Real Property & Title Insurance Update: Week Ending January 6, 2017

Real Property Litigation   |   Title Insurance   |   Consumer Finance   |   January 10, 2017
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  • Foreclosure – Involuntary Dismissal: although lender’s witnesses failed to explain lender’s loan payment history statement, the statement reflected the principal amount due and had been admitted into evidence, which was sufficient to establish a prima facie case on damages and avoid involuntary dismissal. Bayview Loan Servicing, LLC v Luciano del Lupo, Case No. 4D15-1088 (Fla. 4th DCA Jan. 4, 2017)(dismissal reversed and remanded).
  • Lis Pendens: section 48.23, Florida Statutes, does not bar an Association from filing separate action to foreclose claim of lien for unpaid assessments even though mortgage lender had already filed suit and recorded lis pendens because the Declaration of Covenants, which included provisions with respect to the Association’s right to lien and foreclose on the property, was a recorded “interest” at the time of the filing of lis pendens. Jallali v Knightsbridge Village Homeowners Association, Inc., Case No. 4D15-2036 (Fla. 4th DCA Jan. 4, 2017)(affirmed).
  • Note Indorsement - Standing: lender is not required to prove the validity of the indorsement on the note through a chain of transfers because indorsement was presumed to be both authentic and made by an authorized party, and the borrower failed to make any showing to the contrary. Mere possession of the note indorsed in blank was sufficient for standing. Pennymac Corp. v Frost, Case No. 4D16-262 (Fla. 4th DCA Jan. 4, 2017) (reversed and remanded).
  • Rule 1.540(b): Rule 1.540(b)(4) authorizes a court to relieve a party from a void final “order” in addition to a void final “judgment or decree.” De La Osa v. Wells Fargo Bank, N.A., Case No. 3D14-1455 (Fla. 3d DCA December 14, 2016) (Vacating panel opinion and affirming trial court’s order).
  • Rule 1.540(b): The trial court was within its discretionary right to relieve foreclosing bank from involuntary dismissal pursuant to Rule 1.540(b)(1) where the foreclosing bank filed its motion for relief within a reasonable time, not exceeding one year. Fields v. Beneficial Florida, Inc., Case Nos. 5D15-4091 (Fla. 5th DCA December 16, 2016) (Affirmed).


  • Closing Protection Letter (CPL) -- Causation: Issue of fact as to causation of lender’s losses precluded entry of summary judgment in favor of FDIC despite fact that FDIC may be entitled to adverse inference from closing agent’s assertion of Fifth Amendment privilege against self-incrimination. FDIC v. Fidelity National Title Insurance Group, Case No. 14-13706 (E.D.Mich. Jan. 3, 2017)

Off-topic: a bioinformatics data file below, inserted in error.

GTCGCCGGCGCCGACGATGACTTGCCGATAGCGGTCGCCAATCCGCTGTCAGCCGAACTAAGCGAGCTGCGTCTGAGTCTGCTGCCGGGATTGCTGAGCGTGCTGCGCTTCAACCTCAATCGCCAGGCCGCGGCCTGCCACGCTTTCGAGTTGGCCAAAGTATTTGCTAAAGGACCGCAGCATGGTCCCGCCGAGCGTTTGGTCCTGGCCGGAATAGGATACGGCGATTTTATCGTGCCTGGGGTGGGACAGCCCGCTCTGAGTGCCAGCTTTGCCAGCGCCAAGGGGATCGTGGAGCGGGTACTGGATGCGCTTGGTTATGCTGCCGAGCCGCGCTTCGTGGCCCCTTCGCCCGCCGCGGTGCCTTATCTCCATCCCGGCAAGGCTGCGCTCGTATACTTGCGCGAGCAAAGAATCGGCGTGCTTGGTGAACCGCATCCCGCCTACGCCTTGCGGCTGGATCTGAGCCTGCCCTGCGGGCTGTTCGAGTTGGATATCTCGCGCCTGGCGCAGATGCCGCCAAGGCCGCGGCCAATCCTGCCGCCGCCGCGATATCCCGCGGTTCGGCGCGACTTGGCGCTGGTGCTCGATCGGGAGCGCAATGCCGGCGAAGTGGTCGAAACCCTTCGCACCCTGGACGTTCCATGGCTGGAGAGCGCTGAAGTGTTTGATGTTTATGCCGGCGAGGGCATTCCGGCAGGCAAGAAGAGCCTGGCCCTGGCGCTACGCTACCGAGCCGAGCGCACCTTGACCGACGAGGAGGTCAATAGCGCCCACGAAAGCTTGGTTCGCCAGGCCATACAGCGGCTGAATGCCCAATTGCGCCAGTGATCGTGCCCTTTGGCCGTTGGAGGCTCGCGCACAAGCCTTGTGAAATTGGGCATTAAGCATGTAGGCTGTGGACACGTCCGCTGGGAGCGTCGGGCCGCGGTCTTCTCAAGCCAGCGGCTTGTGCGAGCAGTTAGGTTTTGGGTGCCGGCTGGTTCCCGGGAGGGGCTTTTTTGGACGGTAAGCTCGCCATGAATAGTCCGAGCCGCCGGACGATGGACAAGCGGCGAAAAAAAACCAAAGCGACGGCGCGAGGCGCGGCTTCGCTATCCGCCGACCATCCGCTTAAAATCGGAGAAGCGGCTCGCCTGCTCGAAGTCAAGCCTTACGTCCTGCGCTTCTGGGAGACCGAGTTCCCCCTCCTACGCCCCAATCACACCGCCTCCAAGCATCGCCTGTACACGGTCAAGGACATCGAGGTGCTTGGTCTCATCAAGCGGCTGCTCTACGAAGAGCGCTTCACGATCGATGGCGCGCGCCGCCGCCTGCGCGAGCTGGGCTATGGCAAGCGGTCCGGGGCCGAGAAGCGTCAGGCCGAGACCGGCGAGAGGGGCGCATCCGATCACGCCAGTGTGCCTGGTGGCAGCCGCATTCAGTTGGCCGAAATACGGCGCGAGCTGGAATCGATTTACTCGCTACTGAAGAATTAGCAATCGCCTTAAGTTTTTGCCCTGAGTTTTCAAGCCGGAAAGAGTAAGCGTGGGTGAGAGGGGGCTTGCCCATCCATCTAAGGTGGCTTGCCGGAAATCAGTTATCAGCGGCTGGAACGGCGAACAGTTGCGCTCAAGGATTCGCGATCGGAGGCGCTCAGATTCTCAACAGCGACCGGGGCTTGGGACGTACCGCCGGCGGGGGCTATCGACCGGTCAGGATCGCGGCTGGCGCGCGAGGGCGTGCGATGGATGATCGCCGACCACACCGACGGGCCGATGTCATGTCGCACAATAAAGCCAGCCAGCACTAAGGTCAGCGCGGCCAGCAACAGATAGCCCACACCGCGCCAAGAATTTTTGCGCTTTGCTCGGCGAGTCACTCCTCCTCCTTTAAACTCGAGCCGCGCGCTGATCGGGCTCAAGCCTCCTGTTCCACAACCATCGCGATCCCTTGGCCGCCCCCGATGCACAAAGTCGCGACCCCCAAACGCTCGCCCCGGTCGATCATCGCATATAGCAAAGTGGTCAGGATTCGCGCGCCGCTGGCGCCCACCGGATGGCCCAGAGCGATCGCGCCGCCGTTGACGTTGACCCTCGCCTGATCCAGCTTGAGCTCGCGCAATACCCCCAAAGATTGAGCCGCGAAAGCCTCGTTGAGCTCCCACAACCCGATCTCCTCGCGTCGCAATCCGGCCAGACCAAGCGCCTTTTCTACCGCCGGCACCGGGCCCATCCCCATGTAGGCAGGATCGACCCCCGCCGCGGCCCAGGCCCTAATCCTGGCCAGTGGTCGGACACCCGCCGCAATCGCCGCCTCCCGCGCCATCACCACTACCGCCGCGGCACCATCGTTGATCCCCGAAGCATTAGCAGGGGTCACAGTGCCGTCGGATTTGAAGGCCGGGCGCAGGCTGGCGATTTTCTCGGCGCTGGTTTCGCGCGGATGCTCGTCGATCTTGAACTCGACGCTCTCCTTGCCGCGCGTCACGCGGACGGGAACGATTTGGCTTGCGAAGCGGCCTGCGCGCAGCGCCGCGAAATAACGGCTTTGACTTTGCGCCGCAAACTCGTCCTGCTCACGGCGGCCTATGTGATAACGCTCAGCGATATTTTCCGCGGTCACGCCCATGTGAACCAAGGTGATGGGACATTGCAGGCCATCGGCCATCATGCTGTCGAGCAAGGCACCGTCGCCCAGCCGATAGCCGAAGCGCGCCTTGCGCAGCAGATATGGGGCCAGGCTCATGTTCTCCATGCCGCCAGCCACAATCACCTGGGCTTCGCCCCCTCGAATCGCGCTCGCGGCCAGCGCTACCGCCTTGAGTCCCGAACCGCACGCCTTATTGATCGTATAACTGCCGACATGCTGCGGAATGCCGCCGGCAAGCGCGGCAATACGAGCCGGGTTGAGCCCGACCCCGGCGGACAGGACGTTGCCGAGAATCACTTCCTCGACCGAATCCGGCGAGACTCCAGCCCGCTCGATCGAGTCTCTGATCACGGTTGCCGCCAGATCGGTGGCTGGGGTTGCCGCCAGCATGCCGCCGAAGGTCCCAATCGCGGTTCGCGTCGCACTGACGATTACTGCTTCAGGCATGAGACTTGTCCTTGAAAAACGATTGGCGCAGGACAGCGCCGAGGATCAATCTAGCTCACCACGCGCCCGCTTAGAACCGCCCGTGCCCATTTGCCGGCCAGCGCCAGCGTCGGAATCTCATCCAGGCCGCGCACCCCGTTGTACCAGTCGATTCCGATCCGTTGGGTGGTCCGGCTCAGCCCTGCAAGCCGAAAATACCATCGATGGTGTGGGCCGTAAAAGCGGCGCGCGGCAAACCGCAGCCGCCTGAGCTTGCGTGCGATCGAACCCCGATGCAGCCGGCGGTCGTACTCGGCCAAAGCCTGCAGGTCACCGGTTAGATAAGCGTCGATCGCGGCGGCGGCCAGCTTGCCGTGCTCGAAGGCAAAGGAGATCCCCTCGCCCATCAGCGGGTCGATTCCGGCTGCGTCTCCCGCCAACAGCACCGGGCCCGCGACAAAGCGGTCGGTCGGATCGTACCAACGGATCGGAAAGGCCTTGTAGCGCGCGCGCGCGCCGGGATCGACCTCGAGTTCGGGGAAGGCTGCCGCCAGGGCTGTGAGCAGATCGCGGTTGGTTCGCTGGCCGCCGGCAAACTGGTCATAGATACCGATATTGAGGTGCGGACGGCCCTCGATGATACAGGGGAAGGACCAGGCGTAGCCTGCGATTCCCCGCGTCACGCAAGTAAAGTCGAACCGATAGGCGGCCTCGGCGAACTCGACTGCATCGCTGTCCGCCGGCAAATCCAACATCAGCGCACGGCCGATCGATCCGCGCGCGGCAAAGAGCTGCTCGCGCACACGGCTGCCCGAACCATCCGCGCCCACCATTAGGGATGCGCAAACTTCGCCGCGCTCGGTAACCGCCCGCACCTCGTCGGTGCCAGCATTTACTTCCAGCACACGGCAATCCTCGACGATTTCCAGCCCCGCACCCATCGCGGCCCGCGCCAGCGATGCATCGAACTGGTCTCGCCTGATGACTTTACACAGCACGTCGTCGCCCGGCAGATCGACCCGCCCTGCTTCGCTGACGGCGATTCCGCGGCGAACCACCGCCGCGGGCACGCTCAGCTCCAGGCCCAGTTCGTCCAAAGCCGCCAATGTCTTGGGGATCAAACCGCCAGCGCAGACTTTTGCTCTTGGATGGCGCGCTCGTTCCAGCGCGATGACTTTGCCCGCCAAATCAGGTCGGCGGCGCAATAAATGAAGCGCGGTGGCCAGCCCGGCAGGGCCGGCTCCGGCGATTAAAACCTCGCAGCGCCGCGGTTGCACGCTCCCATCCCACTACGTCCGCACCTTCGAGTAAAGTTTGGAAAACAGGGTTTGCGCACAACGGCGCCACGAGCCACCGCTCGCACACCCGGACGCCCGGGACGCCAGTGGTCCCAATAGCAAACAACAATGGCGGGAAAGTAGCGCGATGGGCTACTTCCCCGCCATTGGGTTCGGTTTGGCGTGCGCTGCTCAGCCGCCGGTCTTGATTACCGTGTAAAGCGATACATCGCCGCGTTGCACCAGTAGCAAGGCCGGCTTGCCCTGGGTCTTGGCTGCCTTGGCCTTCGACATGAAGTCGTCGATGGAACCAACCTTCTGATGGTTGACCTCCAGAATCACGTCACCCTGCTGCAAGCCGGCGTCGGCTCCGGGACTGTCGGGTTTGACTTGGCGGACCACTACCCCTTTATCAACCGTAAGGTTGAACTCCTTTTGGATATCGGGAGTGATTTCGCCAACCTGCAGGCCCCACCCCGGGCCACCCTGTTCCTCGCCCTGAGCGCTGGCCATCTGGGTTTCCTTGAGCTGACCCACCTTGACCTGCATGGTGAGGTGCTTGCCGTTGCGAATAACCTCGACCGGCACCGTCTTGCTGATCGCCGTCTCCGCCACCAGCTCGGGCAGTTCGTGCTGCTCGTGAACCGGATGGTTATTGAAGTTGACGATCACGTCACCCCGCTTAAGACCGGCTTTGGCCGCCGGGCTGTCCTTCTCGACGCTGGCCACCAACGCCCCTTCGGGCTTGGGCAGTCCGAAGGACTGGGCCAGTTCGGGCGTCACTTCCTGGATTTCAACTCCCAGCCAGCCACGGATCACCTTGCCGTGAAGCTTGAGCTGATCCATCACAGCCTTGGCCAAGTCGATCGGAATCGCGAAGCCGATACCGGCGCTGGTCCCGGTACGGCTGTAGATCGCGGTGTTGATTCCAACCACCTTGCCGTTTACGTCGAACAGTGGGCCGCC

• Closing Protection Letter (CPL)—Prompt Notice: Title insurer’s inability to explain how missing evidence, caused by long passage of time prior to receiving CPL claim, prejudiced its ability to defend claim, and thus precluded entry of summary judgment in favor of title insurer on issue of timely notice . FDIC v. Fidelity National Title Insurance Group, Case No. 14-13706 (E.D.Mich. Jan. 3, 2017)
  • Closing Protection Letter (CPL) – Impairment of Subrogation Rights: When FDIC could not discover that closing agent may have been aware of fraud until deposition occurring shortly before claim was submitted, . FDIC v. Fidelity National Title Insurance Group, Case No. 14-13706 (E.D.Mich. Jan. 3, 2017)
  • Closing Protection Letter (CPL) – Limit of Liability: Lender need not retain interest in mortgage to recover under CPL. Terms of CPL more reasonably interpreted to limit amount of liability to loan amount under title policy to avoid double recover under CPL and title policy. FDIC v. Fidelity National Title Insurance Group, Case No. 14-13706 (E.D.Mich. Jan. 3, 2017).
  • Closing Protection Letter (CPL)--Damages: FDIC failed to sustain burden on summary judgment when it failed to explain why proceeds from insurance claims or foreclosure sales were not included in calculation of damages. FDIC v. Fidelity National Title Insurance Group, Case No. 14-13706 (E.D.Mich. Jan. 3, 2017)
  • Title Insurer’s Duty: Ambiguous deed description, prepared by escrow agent, precluded summary judgment on issue of whether insurer breached duty as an escrow agent, when insurer allegedly failed to discover and disclose to insured that City had right to maintain a waterline across insured’s property. Evans v. City of Warrenton, 283 Or. App. 256 (Or. Ct. App. Dec. 29, 2016).

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